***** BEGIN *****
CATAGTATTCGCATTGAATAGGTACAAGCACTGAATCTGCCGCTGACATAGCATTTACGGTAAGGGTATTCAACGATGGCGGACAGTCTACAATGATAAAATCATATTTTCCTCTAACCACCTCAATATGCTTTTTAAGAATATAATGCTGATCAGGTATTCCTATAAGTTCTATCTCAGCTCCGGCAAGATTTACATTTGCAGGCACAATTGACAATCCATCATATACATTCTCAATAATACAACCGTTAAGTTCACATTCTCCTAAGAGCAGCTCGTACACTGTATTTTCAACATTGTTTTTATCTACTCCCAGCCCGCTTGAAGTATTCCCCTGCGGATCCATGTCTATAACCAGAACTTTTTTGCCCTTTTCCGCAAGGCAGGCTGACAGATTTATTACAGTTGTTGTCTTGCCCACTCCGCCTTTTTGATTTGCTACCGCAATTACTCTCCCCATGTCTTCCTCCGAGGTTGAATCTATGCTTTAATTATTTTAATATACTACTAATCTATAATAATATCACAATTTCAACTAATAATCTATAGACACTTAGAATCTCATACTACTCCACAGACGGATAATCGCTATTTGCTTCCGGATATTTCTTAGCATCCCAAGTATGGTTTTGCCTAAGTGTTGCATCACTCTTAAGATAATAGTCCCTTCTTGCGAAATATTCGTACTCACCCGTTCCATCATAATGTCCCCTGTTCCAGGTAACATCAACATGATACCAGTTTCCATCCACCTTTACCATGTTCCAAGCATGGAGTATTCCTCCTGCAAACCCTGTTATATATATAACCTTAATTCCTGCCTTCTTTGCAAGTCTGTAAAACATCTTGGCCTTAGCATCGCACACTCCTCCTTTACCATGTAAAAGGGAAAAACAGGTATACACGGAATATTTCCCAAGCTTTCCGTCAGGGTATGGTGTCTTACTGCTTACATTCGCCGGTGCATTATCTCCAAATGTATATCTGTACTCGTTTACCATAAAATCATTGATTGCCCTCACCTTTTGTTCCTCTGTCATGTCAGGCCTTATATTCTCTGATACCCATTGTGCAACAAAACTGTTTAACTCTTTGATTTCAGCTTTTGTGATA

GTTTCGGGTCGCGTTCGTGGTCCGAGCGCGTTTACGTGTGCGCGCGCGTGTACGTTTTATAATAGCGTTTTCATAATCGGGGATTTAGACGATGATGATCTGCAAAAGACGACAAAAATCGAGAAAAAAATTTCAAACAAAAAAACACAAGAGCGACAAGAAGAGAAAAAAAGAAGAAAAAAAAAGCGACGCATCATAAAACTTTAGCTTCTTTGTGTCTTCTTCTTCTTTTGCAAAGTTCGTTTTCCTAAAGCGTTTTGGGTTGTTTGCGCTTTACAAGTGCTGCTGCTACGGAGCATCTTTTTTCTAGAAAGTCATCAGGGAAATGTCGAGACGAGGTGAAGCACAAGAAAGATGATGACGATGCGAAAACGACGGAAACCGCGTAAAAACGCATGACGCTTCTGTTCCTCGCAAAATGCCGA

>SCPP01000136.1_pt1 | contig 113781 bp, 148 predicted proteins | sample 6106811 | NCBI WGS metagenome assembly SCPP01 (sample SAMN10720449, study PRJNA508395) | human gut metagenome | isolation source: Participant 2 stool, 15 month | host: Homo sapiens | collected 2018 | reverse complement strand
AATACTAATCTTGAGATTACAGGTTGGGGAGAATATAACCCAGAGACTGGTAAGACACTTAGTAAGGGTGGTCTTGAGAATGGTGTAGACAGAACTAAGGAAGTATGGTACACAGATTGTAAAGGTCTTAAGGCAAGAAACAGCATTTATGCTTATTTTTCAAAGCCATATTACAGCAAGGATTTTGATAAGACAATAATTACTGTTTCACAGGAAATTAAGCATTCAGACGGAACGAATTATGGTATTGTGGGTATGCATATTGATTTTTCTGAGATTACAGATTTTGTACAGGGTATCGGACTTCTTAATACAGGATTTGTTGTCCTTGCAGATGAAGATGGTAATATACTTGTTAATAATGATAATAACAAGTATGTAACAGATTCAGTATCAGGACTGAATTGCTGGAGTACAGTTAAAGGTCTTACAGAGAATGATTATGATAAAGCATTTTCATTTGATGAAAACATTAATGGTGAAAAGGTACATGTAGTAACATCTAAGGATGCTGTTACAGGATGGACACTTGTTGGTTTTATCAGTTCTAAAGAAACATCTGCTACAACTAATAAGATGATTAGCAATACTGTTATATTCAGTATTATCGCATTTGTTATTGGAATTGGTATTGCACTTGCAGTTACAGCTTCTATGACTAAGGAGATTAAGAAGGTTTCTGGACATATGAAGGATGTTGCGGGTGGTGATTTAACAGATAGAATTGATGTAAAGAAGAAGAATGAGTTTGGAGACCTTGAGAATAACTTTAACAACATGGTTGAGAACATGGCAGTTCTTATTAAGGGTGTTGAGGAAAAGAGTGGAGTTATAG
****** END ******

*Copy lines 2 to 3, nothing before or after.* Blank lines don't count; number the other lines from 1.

GTTTCGGGTCGCGTTCGTGGTCCGAGCGCGTTTACGTGTGCGCGCGCGTGTACGTTTTATAATAGCGTTTTCATAATCGGGGATTTAGACGATGATGATCTGCAAAAGACGACAAAAATCGAGAAAAAAATTTCAAACAAAAAAACACAAGAGCGACAAGAAGAGAAAAAAAGAAGAAAAAAAAAGCGACGCATCATAAAACTTTAGCTTCTTTGTGTCTTCTTCTTCTTTTGCAAAGTTCGTTTTCCTAAAGCGTTTTGGGTTGTTTGCGCTTTACAAGTGCTGCTGCTACGGAGCATCTTTTTTCTAGAAAGTCATCAGGGAAATGTCGAGACGAGGTGAAGCACAAGAAAGATGATGACGATGCGAAAACGACGGAAACCGCGTAAAAACGCATGACGCTTCTGTTCCTCGCAAAATGCCGA

>SCPP01000136.1_pt1 | contig 113781 bp, 148 predicted proteins | sample 6106811 | NCBI WGS metagenome assembly SCPP01 (sample SAMN10720449, study PRJNA508395) | human gut metagenome | isolation source: Participant 2 stool, 15 month | host: Homo sapiens | collected 2018 | reverse complement strand